Just Another Manic Monday – Tax Free Edition

That's right, the GOP Senate passed the Trump Tax Plan when all the GOP Senators voted for it – what a surprise.

The tax bill passed!

That's right, the GOP Senate passed the Trump Tax Plan when all the GOP Senators voted for it – what a surprise. In other news, water is wet. Still, the markets are acting like it's a surprise with the Dow up 227 points in pre-market trading and that's up about 500 points from Friday's lows – in that brief moment we though Trump might be arrested before they pass the tax bill. Now it looks like he won't be arrested until after the bill is signed – so all is well, I suppose.

Dow 24,500 is up is up 4,500 (22.5%) from the start of the year and up 6,500 (36%) since the election. That's nothing compared to BitCoin (see this weekend's notes on that subject) which is up 11,000%. Still, 36% is a lot and the Global Markets have driven higher as well, as one might expect but, as we were discussing in our series of market value discussions last week – the reaction is now far exceeding the reality.

For example, in November of 2016, the total market capitalization of Global Markets was $65Tn. That's about the same as our Global GDP ($80Tn), so not unreasonable. Unfortunately, now it's not reasonable at all as we're about to cross (or may cross this morning) $100Tn. That's up $35Tn (53.8%) in 12 months.

Global GDP grew 3.4% in 2017 so let's say that's a gain of $3Tn . The question then is – where did the other $35Tn of market growth come from? The answer is, of course – Fantasyland – this is completely ridiculous. You may think "tax cuts" are a good explanation but US Corporations paid just $411Bn in taxes in 2016 even is you took 100% of those taxes and drove them back into profits and mulitplied it by the S&P's insane 27x earnings multiple – that would only account for $11Tn and we'd still be $21Tn short, or about 20% of the total market cap.

So that, folks, is the correction we are expecting when, at some point, investors come to their senses. Warren Buffett and I think that this late-year surge is being caused, not by rising values, but by a lack of sellers – as no one wants to take a profit in 2017 and pay 2017 tax rates when they can save a fortune by waiting to cash in under the new tax plan.

That lack of sellers, plus a frenzy of late buyers chasing the market, is most likely what's causing this late-year rally. While it's possible we may continue to head higher, a monkey with a dart-board can make money in this runaway market so, if it's going to continue, we're not going to miss much by cashing in ahead of the holidays – while suckers are still lining up to buy our shares at record highs. Who knows if they'll still be there in January?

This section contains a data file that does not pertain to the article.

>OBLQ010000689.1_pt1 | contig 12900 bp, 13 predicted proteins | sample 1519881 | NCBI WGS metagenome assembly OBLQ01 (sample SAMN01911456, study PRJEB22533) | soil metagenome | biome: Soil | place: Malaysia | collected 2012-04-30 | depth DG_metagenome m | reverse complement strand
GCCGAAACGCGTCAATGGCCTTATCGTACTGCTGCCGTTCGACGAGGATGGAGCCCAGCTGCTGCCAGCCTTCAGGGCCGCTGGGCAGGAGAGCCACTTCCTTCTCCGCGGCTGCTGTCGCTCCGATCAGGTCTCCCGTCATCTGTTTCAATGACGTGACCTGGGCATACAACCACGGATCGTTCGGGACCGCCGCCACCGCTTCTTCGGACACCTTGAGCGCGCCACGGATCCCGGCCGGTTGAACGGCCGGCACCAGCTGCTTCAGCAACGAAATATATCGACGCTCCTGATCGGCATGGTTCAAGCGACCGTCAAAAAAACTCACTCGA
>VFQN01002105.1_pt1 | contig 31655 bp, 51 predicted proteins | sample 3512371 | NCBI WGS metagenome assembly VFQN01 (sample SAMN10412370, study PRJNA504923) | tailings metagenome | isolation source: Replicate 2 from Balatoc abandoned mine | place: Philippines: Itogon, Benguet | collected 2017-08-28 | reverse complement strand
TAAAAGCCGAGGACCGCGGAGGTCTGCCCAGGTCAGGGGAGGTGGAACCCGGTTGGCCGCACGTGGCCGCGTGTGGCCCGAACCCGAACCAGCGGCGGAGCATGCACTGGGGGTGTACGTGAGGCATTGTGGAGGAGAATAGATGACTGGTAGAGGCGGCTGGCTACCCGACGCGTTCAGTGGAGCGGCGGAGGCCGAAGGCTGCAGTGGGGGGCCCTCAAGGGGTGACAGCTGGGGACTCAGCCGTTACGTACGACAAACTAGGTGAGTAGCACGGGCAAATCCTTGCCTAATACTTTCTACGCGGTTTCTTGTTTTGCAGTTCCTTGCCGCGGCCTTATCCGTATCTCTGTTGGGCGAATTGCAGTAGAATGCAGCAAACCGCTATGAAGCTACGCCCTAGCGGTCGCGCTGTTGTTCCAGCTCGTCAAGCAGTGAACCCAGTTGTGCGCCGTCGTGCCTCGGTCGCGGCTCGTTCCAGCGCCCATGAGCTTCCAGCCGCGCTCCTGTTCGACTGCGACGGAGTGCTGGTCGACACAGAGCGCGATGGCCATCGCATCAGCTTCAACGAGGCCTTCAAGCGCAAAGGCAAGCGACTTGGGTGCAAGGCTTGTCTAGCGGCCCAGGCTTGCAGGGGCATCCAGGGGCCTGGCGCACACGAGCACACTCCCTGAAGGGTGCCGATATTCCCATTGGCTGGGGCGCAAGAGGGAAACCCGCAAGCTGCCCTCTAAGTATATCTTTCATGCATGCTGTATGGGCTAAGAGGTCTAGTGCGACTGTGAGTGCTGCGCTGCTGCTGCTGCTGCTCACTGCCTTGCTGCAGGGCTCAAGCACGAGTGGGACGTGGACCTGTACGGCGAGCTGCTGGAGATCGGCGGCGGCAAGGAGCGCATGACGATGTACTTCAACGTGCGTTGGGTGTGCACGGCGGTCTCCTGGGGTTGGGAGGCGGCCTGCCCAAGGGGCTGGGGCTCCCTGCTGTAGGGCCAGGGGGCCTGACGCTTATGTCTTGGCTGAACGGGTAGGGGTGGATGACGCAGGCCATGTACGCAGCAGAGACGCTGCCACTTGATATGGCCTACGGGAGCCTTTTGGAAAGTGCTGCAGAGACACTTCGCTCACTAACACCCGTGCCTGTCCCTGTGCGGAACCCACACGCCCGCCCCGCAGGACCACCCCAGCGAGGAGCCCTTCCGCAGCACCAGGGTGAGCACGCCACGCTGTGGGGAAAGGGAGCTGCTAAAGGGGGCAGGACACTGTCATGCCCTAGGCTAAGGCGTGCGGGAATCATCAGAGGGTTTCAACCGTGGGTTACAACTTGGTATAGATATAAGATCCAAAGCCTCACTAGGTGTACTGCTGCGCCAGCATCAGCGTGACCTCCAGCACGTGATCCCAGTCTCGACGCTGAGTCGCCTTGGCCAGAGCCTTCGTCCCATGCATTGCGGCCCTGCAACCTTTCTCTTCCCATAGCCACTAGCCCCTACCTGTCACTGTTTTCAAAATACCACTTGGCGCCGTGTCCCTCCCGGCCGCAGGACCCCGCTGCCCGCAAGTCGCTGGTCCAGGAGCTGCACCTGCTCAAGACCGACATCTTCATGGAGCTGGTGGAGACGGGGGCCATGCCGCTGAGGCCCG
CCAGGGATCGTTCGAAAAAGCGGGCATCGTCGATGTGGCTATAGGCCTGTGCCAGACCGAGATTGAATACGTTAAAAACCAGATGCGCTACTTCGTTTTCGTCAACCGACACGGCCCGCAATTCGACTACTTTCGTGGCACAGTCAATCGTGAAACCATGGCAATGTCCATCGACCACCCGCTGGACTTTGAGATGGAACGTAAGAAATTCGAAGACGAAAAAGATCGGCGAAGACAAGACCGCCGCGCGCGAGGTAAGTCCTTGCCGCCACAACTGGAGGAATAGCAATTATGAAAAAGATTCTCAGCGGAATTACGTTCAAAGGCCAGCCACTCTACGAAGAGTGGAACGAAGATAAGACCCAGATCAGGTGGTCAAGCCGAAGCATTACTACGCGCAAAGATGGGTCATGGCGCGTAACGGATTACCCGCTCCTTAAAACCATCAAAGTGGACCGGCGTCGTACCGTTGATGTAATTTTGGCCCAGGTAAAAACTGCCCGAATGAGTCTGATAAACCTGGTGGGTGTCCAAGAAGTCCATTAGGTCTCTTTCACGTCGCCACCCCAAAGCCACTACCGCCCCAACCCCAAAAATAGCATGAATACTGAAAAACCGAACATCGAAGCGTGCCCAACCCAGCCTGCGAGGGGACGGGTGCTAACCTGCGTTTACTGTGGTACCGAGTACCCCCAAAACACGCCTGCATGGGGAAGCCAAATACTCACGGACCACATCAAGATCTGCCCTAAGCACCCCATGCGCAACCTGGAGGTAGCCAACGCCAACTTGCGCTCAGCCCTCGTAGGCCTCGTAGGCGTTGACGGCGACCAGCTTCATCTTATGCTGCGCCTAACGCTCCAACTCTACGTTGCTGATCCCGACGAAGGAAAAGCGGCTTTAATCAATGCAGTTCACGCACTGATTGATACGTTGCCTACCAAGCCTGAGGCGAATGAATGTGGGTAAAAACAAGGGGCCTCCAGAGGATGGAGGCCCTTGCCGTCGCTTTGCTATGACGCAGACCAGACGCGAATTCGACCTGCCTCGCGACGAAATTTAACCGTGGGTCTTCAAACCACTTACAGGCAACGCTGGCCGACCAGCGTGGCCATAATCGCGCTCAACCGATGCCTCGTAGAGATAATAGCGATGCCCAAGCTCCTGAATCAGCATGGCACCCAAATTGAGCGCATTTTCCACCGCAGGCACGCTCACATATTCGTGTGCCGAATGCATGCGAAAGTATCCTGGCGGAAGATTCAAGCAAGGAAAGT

Goldman Sachs international analyst Christian Mueller-Glissmann also agrees with me, saying: "The bull market in everything" is about to come to an end. "the average valuation percentile across equities, bonds and credit is the highest since 1900," and it will produce two likely medium-term scenarios: "Slow pain" or "fast pain" as a correction creates a bear market.

"The current valuation percentile is most comparable to the late 20s, which ended in the ‘Great Depression’"

So, if I had an IRA/401K/529 with no tax issues in selling, I'd sell now. For our taxable gains in our 4 Member Portfolios, we're already we'll-hedged but let's consider getting super-duper hedged (it's a technical term) over the next two weeks as well as cashing out those short puts on stock we don't really, Really, REALLY want to own if the market drops 20%.

That goes for our Top Trades as well – that's how worried I am about this market as we hit the $100Tn mark with a 54% Global Gain in 12 months. Keep in mind, the US is getting tax breaks but we're "only" up 36% so the rest of the World is outperforming us by a mile – and they are payinig their taxes!

Gee, maybe not paying taxes is costing us a substantial amount of growth?

Meanwhile, if you are looking to hold on to your bullish positions until the last possible moment, I refer you to Mark Kolakowsi's excellent summary of "12 Forces that May Kill Stocks Despite Tax Reform Uphoria" :

1. Vicious Feedback Loops

Computerized quant funds created a panic in 2007, when funds pursuing similar strategies sold heavily, sending prices spiraling swiftly downward, and prompting yet more waves of selling in a vicious feedback loop. Accelerated by high-frequency trading (HFT), these deadly downdrafts can crush the markets in minutes. (For more, see also: Could Algo Trading Cause a Bigger Crash Than 1987?)
2. Cyber Insecurity